By Robert Miller

The state attorney general is opposing Aquarion Water Co.'s request for a three-year, 23 percent increase in its water rates.

George Jepsen filed a brief stating his opposition with the Public Utilities Regulatory Authority late Thursday. The agency is expected to rule on Aquarion's rate request in August.

Jepsen said in a statement that the rate request, rather than being fair, "far exceeds levels that could be considered just and reasonable and are unwarranted at this time."

"It's much bigger than anything we've seen," Jepsen said in an interview Friday.

Jepsen said Aquarion's request -- 17 percent in the first year and 3 percent in each of the next two years -- would earn the company about $33 million over three years.

He also said the rate increase would give the company a 10 percent return on equity. That's higher than either Northeast Utilities and United Illuminating, the state's electric utilities.

"NU has 9.5 percent rate of return and United Illuminating, less than 9 percent," Jepsen said.

But, he added, water utilities have fewer risks than electric utilities. The huge storms that have hit the state and the electric wires they've brought down are proof of that.

Changes in state regulations concerning water utilities will reduce their risks further, Jepsen said.

"We think their rate of return should be about 8 percent," Jepsen said. "That would save the ratepayers $11 million."

Fairfield First Selectman Michael Tetreau, one of the most persistent critics of the rate increase, congratulated Jepsen on Friday.

"I'm thrilled he's involved,'' said Tetreau, who quested the proposed rate hikes at two public hearings in his town. "I hope PURA listens to him.''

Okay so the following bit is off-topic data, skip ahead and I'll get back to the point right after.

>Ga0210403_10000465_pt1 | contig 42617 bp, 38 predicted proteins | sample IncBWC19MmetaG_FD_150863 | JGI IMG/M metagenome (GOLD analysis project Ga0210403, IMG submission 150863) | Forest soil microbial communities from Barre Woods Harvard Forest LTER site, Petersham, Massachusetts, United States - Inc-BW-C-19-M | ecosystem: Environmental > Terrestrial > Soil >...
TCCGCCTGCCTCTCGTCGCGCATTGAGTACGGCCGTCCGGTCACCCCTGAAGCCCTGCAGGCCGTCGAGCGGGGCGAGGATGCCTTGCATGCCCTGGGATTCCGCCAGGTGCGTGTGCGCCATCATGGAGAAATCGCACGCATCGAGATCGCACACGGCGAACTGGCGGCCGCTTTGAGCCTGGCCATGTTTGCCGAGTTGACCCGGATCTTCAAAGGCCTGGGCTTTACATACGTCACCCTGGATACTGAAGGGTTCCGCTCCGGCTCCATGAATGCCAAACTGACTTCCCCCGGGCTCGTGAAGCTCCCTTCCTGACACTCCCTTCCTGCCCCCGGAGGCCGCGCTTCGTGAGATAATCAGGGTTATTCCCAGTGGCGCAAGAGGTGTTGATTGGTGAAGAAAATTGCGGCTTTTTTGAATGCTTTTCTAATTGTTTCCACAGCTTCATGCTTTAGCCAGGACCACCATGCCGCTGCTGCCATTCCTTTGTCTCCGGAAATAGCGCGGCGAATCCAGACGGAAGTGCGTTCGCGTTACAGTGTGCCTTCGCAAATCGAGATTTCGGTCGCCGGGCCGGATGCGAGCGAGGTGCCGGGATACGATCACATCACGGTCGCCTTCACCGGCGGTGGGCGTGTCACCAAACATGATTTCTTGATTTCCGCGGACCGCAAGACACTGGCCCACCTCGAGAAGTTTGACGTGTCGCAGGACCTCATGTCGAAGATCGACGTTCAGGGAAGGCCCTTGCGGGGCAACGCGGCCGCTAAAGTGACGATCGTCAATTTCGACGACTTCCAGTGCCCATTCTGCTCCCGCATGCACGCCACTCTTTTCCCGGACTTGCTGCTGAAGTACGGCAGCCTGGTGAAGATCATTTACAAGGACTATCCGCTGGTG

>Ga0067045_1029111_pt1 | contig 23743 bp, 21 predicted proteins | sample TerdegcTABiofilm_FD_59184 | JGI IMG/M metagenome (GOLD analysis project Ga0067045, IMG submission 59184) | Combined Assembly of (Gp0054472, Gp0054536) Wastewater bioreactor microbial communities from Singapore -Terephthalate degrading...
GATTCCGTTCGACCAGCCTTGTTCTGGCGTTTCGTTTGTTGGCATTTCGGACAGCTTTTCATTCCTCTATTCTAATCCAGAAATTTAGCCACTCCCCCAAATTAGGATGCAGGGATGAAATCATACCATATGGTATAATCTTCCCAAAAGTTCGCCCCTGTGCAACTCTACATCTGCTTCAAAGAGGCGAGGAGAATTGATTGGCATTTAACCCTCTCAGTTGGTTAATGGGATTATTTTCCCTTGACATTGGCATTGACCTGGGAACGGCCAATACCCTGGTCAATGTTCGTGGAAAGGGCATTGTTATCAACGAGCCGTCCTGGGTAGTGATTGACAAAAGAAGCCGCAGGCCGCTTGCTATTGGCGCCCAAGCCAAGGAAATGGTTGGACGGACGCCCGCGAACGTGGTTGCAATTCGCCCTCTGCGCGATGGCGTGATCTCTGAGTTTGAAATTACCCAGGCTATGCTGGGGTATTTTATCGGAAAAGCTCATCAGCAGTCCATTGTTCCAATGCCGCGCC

But Tetreau said he still believes Aquarion has failed to explain to the general public why it's asking for such a big increase to begin with.

"Give us the information so we can critique it,'' he said of the proposed rate increase, "Or at least understand it.''

Aquarion has said it needs the increase, which would amount to $33 million over three years, because of the cost of repairing and renovating the public drinking water supply.

The water company claims it has spent $143 million on infrastructure projects in the past few years.

Aquarion is the largest privately owned water utility in New England. It serves 47 towns in Connecticut, mostly in the state's western third.

Bruce Silverstone, the company's vice president for corporate communications, said Friday that Jepsen's office "represents the interests of the citizens of the state of Connecticut. We respect his opinion."

Silverstone also said he hopes Aquarion, Jepsen and the authority will arrive at a conclusion that's fair to all parties.